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13C. defining exceptions for built-in functions (RAISE/IF)
With exceptions like before, we have made a major gain over the
old way of defining our own "error()" function, but still it is
a lot of typing to have to check for NIL with every call to New().
The E exception handling system allows for definition of exceptions
for all E functions (like New(), OpenW() etc.), and for all Library
functions (OpenLibrary(), AllocMem() etc.), even for those
included by modules. Syntax:
RAISE <exceptionId> IF <func> <comp> <value> , ...
the part after RAISE may be repeated with a ",".
RAISE NOMEM IF New()=NIL,
NOLIBRARY IF OpenLibrary()=NIL
the first line says something like: "whenever a call to New() results
in NIL, automatically raise the NOMEM exception".
<comp> may be any of = <> > < >= <=
After this definition, we may write all through our programs:
without having to write:
IF mem=NIL THEN Raise(NOMEM)
Note that the only difference is that 'mem' never gets any value
if the runtime system invokes the handler: code is generated for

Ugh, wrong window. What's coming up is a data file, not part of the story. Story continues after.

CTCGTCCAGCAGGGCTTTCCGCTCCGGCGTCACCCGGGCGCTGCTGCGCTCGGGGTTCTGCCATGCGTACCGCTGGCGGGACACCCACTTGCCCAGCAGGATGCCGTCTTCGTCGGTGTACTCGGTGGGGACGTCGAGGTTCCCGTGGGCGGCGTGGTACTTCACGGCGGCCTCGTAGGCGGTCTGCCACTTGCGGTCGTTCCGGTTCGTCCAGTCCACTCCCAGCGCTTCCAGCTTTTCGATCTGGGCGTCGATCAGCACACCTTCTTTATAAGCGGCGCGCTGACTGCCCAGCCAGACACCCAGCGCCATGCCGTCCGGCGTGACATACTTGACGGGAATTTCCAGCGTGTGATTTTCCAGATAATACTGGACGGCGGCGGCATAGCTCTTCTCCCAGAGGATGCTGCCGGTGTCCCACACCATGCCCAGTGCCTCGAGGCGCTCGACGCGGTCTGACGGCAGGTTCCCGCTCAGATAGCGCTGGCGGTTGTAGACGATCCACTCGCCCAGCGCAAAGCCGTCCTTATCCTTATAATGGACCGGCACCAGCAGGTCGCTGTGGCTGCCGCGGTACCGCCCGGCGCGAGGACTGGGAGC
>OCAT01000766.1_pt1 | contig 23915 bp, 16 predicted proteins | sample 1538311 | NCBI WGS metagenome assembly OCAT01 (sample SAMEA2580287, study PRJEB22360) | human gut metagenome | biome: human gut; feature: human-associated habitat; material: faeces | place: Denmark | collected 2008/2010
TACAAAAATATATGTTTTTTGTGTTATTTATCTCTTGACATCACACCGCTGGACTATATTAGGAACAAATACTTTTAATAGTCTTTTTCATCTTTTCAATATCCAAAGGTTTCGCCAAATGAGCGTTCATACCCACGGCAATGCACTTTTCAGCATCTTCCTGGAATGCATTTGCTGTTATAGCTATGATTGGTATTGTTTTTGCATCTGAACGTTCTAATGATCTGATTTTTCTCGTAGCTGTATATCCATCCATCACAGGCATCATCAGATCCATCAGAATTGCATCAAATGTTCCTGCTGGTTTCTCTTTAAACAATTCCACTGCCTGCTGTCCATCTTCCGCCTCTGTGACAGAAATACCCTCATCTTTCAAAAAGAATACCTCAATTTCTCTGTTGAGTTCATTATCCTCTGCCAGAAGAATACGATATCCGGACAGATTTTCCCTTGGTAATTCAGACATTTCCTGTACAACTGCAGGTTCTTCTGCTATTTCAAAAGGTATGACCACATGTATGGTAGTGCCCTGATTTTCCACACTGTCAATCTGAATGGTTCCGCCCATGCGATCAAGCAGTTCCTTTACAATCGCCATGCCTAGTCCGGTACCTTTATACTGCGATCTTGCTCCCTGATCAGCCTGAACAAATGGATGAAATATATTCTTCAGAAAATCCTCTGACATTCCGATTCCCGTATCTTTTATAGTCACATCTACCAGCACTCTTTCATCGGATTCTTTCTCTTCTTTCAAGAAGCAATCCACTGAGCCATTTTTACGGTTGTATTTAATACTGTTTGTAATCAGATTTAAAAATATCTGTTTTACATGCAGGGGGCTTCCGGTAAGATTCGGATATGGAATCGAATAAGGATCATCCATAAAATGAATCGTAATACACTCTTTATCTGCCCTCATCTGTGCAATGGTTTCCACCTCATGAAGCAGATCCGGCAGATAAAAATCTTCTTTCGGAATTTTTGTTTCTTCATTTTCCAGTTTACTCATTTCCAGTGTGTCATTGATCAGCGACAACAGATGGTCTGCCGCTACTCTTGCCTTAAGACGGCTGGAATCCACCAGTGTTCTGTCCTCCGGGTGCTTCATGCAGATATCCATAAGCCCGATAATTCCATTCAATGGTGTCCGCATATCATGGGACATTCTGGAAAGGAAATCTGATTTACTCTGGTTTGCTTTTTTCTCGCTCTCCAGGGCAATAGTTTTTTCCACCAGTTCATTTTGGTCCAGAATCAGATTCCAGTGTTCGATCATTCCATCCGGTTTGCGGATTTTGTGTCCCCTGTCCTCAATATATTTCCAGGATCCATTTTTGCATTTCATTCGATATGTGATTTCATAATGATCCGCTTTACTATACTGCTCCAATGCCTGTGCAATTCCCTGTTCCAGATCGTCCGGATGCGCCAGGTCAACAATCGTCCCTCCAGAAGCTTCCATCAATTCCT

every call to New() to check directly after New() returns and call
Raise() when necessary.
We'll now be implementing a small example that would be complex to solve
without exception handling: we call a function recursively, and in each
we allocate a resource (in this case memory), which we allocate before,
and release after the recursive call. What happens when somewhere high
in the recursion a severe error occurs, and we have to leave the program?
right: we would (in a conventional language) be unable to free all the
resources lower in the recursion while leaving the program, because all
pointers to those memory areas are stored in unreachable local variables.
In E, we can simply raise an exception, and from the end of the handler
again raise an exception, thus recursively calling all handlers and
releasing all resources. Example:
ENUM NOMEM /* ,... */
RAISE NOMEM IF AllocMem()=NIL
PROC alloc() HANDLE
mem:=AllocMem(SIZE,0) /* see how many blocks we can get */
alloc() /* do recursion */
IF mem THEN FreeMem(mem,SIZE)
ReThrow() /* recursively call all handlers */
This is of course a simulation of a natural programming problem that
is usually far more complex, and thus the need for exception handling
becomes far more obvious. For a real-life example program whose error
handling would have become very difficult without exception
handlers, see the 'D.e' utility source.
The "DO" after an EXCEPT means that instead of jumping to ENDPROC,
the main code will simply continue execution in the handler as soon
as it gets there. it also sets exception to 0.
This is handy if you free resources local to a PROC in the handler.